For a long time this inability of others to hold multiple viewpoints has broken me even as I was taught this inability specifically throughout my higher education career. In undergraduate and graduate school, I repeatedly learned the same critical race theory lens as if it were objective reality. Yes, cognitive diversity would have been desirable. Yes it was unquestionably Marxist. But this doesn’t mean that I shouldn’t have learned critical race theory. Its risk was ahistoricism, and liberal fundamentalism, that didn’t acknowledge that we had made racial progress since the time of slavery.

Is the Anti-CRT Movement Objective?

Both conservative and liberal radicalism are destroying our democracy.

I just started Chris Rufo’s book on critical race theory. Its preface describes his own personal experience in Seattle of being harassed and maligned and threatened by the radical left here. I myself has suffered maltreatment at the hands of antiracists, publicly shamed on an email chain and excommunicated from a group. Rufo was even more harassed, threatened, and maligned, and this for the public ideological battle that liberals often wage against people who disagree with them. This is shameful. I deplore liberal treatment of conservatives most of the time.

However, despite significant ego-bruising, confusion, and hurt, I didn’t become a radical right-wing activist. Instead, I paused and reflected on where I come across as entitled. Furthermore, as a result of my experience, I now have (tempered) empathy for unfairly harassed white people. It also softened my antiracism and inspires my quest for a more flexible version of antiracism that doesn’t demonize me for having an opinion that differs from orthodoxy.

I didn’t start denying the existence of white supremacy and the role of history and how we tell history in maintaining it. I didn’t start filtering out white supremacy awareness when I look at the world.

I merely learned antiracism was a valuable lens rather than the only viable reality.

What if Radicalism is the Problem?

Chris Rufo, in his book, says his similar exchange radicalized him. To me, this hints an investment of a wounded ego and a personalization in his work, though I could be wrong. It hints that there might not be purely objective approaches in his argument. In a way, Rufo and Kendi read like inverses of one another. They are about a politics of grievance, one about the decline of white history and European heritage and one about Black and enslaved histories. Let’s agree not to censor them, while also acknowledging that they are just a lens.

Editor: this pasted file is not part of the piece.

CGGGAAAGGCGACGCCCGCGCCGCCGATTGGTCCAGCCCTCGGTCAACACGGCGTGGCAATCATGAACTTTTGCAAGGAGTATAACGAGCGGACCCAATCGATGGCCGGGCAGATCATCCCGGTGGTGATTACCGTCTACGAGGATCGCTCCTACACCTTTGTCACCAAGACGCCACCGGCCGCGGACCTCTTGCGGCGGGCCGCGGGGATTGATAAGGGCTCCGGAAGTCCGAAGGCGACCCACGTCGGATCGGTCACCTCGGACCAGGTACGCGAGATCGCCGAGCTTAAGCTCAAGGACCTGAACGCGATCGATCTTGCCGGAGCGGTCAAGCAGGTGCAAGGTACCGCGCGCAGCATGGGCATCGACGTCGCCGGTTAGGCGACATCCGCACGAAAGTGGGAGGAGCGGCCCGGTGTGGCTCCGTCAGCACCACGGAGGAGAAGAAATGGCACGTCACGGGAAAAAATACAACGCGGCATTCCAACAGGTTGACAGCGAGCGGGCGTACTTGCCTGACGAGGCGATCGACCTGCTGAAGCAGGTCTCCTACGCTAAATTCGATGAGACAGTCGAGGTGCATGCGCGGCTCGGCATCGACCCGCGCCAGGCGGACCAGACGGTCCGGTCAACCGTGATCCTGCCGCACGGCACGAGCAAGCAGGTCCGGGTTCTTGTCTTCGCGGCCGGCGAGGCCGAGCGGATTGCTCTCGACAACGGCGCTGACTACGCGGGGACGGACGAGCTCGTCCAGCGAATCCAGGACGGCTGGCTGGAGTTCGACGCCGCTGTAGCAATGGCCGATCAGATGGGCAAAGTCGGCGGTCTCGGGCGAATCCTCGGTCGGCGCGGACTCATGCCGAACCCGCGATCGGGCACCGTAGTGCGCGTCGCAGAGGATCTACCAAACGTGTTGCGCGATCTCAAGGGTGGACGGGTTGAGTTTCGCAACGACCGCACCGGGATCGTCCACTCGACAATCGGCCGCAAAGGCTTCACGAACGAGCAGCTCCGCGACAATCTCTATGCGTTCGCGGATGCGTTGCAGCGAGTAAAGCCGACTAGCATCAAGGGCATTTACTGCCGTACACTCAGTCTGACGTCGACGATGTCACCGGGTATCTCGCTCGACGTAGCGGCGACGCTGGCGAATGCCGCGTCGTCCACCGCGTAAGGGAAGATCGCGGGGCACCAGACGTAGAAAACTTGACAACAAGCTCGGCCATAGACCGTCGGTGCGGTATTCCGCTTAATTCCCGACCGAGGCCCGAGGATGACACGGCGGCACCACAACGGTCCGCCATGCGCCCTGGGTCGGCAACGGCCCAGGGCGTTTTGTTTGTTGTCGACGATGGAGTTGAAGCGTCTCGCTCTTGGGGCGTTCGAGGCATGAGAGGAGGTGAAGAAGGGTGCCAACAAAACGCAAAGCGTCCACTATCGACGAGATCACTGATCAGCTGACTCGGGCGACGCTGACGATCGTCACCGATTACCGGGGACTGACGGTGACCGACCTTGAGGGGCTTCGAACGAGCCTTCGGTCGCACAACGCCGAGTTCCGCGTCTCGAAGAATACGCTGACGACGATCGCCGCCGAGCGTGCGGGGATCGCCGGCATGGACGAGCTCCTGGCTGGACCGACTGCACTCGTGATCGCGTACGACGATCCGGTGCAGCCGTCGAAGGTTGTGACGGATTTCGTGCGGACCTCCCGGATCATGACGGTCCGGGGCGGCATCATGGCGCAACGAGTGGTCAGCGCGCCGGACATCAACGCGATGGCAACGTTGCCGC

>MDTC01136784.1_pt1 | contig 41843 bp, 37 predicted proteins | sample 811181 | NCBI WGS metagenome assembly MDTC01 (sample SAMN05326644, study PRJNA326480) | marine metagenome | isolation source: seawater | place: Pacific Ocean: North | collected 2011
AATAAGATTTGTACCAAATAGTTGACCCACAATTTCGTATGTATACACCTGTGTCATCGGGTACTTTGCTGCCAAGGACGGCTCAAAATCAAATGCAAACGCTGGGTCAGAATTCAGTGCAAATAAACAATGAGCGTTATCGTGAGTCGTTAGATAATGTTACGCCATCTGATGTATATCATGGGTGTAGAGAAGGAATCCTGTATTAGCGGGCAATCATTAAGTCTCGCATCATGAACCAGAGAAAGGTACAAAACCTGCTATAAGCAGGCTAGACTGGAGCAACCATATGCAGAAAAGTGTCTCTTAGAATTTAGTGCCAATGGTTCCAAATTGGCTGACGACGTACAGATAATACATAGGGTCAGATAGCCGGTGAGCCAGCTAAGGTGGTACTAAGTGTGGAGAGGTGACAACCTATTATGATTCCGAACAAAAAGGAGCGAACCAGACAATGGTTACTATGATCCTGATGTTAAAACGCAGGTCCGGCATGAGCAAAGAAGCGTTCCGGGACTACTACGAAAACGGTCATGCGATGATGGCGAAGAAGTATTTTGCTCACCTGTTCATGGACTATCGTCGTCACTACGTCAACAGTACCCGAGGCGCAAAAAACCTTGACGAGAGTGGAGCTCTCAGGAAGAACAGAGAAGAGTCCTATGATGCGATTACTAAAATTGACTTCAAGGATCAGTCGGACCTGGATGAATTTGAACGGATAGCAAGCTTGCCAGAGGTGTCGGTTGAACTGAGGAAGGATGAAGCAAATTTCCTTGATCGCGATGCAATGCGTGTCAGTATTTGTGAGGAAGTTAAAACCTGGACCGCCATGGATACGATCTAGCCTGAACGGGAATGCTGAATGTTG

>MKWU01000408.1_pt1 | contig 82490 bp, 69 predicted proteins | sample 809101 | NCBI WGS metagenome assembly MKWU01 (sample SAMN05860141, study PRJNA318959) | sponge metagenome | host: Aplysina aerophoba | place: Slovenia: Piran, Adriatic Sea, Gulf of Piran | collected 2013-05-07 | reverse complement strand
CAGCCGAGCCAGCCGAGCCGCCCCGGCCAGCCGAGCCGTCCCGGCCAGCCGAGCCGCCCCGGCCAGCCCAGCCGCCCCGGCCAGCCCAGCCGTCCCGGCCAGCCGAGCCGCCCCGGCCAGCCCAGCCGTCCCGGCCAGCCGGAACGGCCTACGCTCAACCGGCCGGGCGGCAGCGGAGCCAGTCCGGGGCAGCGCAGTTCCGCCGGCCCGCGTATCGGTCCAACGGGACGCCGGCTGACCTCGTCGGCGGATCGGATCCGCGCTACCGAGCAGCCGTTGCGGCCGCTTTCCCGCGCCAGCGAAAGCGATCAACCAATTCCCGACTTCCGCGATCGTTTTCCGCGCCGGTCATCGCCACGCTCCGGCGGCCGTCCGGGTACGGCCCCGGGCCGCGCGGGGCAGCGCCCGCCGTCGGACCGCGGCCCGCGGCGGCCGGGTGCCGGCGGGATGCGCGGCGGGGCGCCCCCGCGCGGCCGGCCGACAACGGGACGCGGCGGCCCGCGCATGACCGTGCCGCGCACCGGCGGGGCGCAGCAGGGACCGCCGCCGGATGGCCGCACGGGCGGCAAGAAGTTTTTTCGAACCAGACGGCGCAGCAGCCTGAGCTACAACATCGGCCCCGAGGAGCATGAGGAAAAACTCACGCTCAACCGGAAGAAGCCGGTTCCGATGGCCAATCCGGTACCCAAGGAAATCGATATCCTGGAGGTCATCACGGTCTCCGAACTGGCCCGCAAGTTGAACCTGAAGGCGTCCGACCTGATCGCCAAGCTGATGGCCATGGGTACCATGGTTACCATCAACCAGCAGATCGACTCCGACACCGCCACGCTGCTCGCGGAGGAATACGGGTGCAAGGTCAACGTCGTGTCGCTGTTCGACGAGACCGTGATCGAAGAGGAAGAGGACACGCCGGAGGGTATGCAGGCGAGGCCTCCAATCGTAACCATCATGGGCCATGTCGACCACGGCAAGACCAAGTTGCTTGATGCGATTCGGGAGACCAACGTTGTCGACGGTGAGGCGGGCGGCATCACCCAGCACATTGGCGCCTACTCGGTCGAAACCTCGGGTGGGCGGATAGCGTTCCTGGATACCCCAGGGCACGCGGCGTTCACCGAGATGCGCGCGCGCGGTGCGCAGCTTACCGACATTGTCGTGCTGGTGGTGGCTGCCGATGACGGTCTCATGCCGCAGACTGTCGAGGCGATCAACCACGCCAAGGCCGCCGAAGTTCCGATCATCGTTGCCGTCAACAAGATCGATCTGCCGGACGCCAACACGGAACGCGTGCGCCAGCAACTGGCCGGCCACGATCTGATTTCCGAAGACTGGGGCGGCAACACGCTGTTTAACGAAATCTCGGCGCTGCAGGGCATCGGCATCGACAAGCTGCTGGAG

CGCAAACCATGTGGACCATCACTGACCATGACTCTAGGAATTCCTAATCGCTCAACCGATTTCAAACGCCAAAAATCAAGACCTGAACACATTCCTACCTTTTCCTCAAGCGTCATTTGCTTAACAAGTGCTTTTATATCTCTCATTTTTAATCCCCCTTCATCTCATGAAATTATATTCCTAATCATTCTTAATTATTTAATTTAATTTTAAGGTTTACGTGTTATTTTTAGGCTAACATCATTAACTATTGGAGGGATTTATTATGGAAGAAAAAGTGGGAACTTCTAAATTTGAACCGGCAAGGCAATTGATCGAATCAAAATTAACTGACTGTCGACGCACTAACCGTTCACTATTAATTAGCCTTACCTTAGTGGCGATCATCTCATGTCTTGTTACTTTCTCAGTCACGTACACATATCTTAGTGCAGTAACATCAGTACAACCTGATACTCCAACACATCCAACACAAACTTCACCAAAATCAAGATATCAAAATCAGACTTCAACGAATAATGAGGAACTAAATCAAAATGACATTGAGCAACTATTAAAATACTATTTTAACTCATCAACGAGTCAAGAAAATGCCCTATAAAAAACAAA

I want to ask whether radicalism from the left wasn’t the problem rather than antiracism or conservativism being the problem. I don’t think doubling down on American history and myth without reflection about its entrenched history of oppression is the way, though this is what he may be proposing (I just started the book). The beginning of our country featured slavery, then Jim Crow, and now the prison industrial complex. These are objective facts, while Kendi and Rufo offer interpretations of those facts.

While he talks about the prison camps of the Soviet Union and Angela Davis’s cold heart to the gulag prisoners, he doesn’t mention America’s indifference to lynchings and our current complacency regarding mass incarceration. Our mass incarceration is equally egregious and ongoing. I don’t think lawlessness and the proliferation of drug culture and gangs is the answer to the problem, which is what the left seems to think, but that doesn’t mean that mass incarceration shouldn’t be addressed as an emergency.

Tempering, not censoring, radicalism

I think that we need to temper radicalism, be it in Trump or Cornell West, and not antiracism. This doesn’t mean we should censor either Trump or Cornell West. And I’ll keep reading Rufo’s important analyses sympathetically. I think his is an extremely important lens, but I don’t think it should be the definitive lens of our era. Mao and Stalin banned books, too.